Review: The Girl With The Dragon Tattoo

Unfortunately, Fincher doesn't add much to Niels Arden Oplev's Swedish version: more Googling and plot-compressing montages and an altered but still convoluted ending.
Flamboyantly grisly sex crimes
By PETER KEOUGH  |  December 23, 2011
Short Take: The Adventures of Tintin

Review: The Adventures of Tintin(1)

I don't know how fans of the title hero are going to take this adaptation, since I'm not familiar with the classic Hergé comic strip on which it's based, but followers of Steven Spielberg might regard it as a second-rate, animated Indiana Jones.
Spielberg's second-rate animated Indiana Jones
By PETER KEOUGH  |  December 23, 2011
Short Takes: Mission: Impossible -- Ghost Protocol

Review: Mission: Impossible – Ghost Protocol

Impossible Missions Force agent Ethan Hunt (Tom Cruise) returns to the screen in dramatic fashion as new teammate Jane (Paula Patton) and the returning Benji (Simon Pegg) break him out of a Russian prison.
Worthy of an IMAX screen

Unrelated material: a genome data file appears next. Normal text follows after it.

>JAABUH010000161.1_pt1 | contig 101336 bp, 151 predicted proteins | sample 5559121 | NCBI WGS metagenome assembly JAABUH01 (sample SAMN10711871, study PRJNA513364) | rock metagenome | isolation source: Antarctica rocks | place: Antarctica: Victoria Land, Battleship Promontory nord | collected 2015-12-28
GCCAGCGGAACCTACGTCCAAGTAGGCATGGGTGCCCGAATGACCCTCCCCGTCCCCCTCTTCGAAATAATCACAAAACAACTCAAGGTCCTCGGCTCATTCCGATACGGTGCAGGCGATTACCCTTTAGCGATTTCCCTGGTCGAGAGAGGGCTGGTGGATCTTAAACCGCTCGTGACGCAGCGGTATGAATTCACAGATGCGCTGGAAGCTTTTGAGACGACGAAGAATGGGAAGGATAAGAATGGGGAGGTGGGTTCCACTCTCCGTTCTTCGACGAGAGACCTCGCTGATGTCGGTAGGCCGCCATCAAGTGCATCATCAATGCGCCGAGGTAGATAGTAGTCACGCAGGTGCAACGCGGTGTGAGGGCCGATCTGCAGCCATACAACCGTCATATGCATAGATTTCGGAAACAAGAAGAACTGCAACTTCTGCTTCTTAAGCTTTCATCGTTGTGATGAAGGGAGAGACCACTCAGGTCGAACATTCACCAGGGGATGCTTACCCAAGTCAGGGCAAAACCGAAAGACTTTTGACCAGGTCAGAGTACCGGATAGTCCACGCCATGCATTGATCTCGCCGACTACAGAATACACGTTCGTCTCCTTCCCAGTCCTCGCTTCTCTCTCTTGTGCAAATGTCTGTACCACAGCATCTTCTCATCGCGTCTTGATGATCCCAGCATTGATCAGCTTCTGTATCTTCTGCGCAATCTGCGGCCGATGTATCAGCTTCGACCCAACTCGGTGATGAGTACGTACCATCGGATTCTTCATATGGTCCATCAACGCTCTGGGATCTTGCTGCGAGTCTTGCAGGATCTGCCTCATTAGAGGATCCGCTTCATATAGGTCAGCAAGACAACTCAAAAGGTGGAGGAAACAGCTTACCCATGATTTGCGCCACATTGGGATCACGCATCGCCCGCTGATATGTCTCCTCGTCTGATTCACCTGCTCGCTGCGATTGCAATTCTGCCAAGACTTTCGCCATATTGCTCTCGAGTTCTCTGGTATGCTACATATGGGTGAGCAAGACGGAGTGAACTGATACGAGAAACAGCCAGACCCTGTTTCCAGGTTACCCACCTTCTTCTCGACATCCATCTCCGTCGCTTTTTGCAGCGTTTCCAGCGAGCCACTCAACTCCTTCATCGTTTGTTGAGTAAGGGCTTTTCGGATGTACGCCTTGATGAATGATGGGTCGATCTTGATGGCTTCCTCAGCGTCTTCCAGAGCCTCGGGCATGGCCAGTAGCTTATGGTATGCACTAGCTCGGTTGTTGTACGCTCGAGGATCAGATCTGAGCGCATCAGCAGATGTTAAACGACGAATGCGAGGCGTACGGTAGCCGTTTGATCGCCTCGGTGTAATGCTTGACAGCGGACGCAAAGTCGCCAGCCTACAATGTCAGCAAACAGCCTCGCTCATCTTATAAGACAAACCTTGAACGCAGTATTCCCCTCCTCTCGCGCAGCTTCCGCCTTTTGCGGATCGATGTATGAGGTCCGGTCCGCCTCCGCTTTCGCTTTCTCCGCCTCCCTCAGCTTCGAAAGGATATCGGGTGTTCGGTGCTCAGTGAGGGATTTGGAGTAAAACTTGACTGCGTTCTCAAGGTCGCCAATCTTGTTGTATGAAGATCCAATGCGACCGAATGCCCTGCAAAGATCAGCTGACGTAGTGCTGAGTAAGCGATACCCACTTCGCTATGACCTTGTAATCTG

By BRETT MICHEL  |  December 23, 2011


Review: A Dangerous Method

Review: A Dangerous Method(1)

Perhaps the three characters in David Cronenberg's handsome, eloquent dramatization of the birth and near demise of psychoanalysis represent the parts of the psyche that the movement would eventually hypothesize.
Cronenberg's dramatization of the rise of psychoanalysis
By PETER KEOUGH  |  December 23, 2011
whistleblower3

Review: The Whistleblower

Larysa Kondracki's topical thriller, based on a true story, combines the moodiness of The Insider with the intensity of Serpico to dramatize a long-standing international injustice.
Good and evil
By PETER KEOUGH  |  September 02, 2011
Our idiot brother 2

Review: Our Idiot Brother

Homeless and bounced from one sister's house to the next, will Ned and his simplicity serve as a touchstone of truth for these miserable women?
Jesse Peretz's obnoxious comedy
By PETER KEOUGH  |  August 26, 2011
brighton rock 3

Review: Brighton Rock

For Graham Greene, the Catholic Church served more as a scourge than a comfort, but in Rowan Joffe's dreary, incoherent adaptation of Greene's 1939 novel, it merely offers an excuse to add choirs to the soundtrack.
Rowan Joffe's adaptation of Graham Greene's 1939 novel
By PETER KEOUGH  |  August 26, 2011